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Exclusive: Verizon To Revamp Wireless Pricing Jan. 18
$19.99 75MB plan replaced by $29.99 unlimited plan...
by Karl Bode 11:17AM Wednesday Jan 13 2010
If you recall, Verizon Wireless recently imposed a slew of new pricing for lighter users, none of it offering a particularly compelling value for consumers. Users who planned to buy a not-quite-smartphone from Verizon currently can pay prices not quite in sync with both value or reality: either $9.99 for 25MB (at 50 cents each additional MB) or $19.99 for 75MB (30 cents each additional MB). Documents obtained by Broadband Reports from a Verizon Wireless employee indicate that another round of changes is on tap for January 18.

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Most importantly, the document indicates that Verizon is replacing the $19.99 for 75MB plan for a plan that costs $29.99 for unlimited access, plus mobile e-mail service. If truly unlimited (and the document makes no reference to hidden caps), then that's a slight improvement for big red. Meanwhile, the $9.99 plan will remain with a 25 MB usage cap, but the per megabyte charge will be reduced to twenty cents per megabyte.

Another important item to notes is that as they did with smartphones, Verizon is going to start requiring some kind of data plan for all phones. Phones are now divided into three classes by Verizon: "simple feature," "3G Multimedia," and "3G smartphone." "Even some basic phones such as the LG VX8360 will require data plans starting the 18th," says our tipster. Some examples of 3G Multimedia phones: LG Chocolate Touch, LG enV3, LG enV Touch, LG VX8360, Motorola Entice, Motorola Rival, Samsung Rogue, Samsung Alias2 and Nokia Twist.

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Note that depending on what classification of phone you have, you'll be restricted as to what kind of data plan you can use. Simple feature phone users are the only ones who can choose to pay by the byte (and here we thought Verizon really wanted people to only pay for what they use). Meanwhile, smartphone users can't use either the new $29.99 or $9.99 packages -- and must use Verizon's more expensive smartphone plans.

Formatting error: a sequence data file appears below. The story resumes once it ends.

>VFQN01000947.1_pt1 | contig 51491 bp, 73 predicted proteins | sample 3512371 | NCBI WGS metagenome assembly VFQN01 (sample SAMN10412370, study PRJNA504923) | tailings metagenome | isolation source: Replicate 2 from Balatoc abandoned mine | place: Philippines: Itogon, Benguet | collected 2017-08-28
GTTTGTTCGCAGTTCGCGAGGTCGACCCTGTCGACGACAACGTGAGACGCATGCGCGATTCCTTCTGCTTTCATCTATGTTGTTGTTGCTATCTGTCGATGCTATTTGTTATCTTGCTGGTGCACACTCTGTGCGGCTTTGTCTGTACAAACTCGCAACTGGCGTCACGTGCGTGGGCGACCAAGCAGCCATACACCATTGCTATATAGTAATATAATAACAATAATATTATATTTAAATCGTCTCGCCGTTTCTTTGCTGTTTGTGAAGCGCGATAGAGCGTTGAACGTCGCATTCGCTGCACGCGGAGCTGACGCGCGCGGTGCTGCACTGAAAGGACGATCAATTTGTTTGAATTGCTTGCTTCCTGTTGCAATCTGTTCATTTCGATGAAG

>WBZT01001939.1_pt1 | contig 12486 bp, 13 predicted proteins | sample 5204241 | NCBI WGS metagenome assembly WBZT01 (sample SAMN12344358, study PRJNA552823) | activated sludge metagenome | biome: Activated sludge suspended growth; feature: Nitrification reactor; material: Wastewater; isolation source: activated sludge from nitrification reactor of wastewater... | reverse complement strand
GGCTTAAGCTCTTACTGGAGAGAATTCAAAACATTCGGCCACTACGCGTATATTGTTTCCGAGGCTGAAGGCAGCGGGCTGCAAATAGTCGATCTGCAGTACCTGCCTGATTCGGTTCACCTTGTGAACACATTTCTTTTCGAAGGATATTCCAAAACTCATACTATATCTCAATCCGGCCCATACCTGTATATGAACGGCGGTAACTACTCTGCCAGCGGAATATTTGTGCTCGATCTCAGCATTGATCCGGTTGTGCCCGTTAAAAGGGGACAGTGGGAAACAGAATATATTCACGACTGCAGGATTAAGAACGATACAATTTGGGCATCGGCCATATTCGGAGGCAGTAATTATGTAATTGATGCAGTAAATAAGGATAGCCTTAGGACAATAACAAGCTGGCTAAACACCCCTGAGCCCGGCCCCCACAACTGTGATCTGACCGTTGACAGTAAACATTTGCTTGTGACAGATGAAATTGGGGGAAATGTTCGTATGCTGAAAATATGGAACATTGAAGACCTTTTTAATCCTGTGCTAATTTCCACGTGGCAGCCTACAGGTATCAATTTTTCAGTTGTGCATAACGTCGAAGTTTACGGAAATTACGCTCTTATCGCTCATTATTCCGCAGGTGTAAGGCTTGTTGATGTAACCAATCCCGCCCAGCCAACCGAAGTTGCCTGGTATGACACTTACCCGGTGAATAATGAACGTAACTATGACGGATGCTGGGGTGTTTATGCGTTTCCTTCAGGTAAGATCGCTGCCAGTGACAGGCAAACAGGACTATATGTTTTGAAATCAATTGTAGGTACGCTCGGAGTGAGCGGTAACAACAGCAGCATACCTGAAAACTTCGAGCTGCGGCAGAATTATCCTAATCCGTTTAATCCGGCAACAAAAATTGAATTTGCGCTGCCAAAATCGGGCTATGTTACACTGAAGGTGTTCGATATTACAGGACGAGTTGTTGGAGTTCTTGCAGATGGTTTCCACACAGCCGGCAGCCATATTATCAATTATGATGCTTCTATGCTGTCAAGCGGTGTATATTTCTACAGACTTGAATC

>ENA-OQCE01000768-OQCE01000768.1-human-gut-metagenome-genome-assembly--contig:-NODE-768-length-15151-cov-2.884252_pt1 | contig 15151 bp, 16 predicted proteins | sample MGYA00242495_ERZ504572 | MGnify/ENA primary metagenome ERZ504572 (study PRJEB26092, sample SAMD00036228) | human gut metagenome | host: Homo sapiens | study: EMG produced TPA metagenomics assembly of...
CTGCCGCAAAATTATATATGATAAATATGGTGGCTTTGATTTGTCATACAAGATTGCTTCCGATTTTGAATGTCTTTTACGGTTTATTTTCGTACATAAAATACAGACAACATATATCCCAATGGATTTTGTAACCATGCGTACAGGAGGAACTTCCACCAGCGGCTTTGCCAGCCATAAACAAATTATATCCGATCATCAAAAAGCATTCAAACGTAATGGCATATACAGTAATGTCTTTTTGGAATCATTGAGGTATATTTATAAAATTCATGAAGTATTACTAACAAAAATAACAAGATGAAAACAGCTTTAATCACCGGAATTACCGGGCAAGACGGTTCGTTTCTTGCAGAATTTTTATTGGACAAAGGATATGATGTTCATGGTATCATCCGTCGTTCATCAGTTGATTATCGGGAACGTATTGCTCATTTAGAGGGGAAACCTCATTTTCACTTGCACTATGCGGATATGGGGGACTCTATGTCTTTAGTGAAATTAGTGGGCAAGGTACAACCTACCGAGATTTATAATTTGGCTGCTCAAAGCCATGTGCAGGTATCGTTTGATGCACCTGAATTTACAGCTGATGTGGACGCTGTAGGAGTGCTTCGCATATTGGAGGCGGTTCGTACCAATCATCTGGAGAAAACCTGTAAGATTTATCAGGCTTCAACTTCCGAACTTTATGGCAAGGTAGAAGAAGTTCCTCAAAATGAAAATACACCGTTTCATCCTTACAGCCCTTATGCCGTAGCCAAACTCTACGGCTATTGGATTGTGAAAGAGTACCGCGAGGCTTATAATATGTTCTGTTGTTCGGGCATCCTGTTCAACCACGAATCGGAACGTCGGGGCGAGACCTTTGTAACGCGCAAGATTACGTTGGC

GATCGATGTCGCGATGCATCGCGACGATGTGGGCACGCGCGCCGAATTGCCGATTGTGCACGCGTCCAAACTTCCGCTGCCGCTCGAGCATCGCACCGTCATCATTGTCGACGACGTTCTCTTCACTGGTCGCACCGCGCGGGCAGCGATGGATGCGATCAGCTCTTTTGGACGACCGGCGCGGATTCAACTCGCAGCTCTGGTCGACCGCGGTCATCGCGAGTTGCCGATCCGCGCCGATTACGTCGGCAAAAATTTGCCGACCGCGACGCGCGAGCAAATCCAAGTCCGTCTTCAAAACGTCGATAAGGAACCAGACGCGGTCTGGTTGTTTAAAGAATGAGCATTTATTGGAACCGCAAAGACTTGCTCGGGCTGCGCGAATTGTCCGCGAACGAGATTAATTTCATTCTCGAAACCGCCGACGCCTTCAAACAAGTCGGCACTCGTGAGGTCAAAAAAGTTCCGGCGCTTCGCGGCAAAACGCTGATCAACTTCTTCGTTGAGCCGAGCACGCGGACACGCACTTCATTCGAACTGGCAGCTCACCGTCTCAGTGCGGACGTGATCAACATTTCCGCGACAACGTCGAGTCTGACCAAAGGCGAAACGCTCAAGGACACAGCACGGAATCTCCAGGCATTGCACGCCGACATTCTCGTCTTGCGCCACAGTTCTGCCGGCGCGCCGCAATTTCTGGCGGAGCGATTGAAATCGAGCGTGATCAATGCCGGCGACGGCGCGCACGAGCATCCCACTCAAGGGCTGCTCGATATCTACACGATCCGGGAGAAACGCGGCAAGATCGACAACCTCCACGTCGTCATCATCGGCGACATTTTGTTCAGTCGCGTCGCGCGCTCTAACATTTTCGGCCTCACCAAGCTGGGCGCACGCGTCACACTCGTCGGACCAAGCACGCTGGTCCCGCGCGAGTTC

One thing to remember as the "metered billing" debate continues in 2010: while carriers like talk a lot about how they prefer a pure usage-based model for fairness, that in reality would result in the majority of their customers, who use very little bandwidth, paying very little money to Verizon. In reality, plans are designed to always nudge heavy and light bandwidth users toward higher bills.

For example, if you buy a LG enV Touch, you can either pay $9.99, quickly burn through the ridiculously low 25 MB cap and pay the still overpriced 20 cent per overage fee. Or you can pay $30 a month. Again, that choice is designed to look like freedom of choice, but it's not actually "paying for what you use." Most customers are going to fall somewhere above the 100 MB range, and all of them are going to be pushed toward over-paying for connectivity. In explaining the $30 the document tells employees to "think of how dissatisfied they would be if they received their bill with excessive Pay As You Go charges!" Indeed.

Of course the pricing is about making money, but it's also about control. As more devices come with integrated Wi-Fi and Verizon loses their VCAST walled garden -- they want to recoup the possible losses seen to Verizon content and services. These new pricing models and associated restrictions are Verizon's way of ensuring that you use their voice and SMS services -- and not say services where they won't get paid, such as VoIP and IM clients over Wi-Fi.

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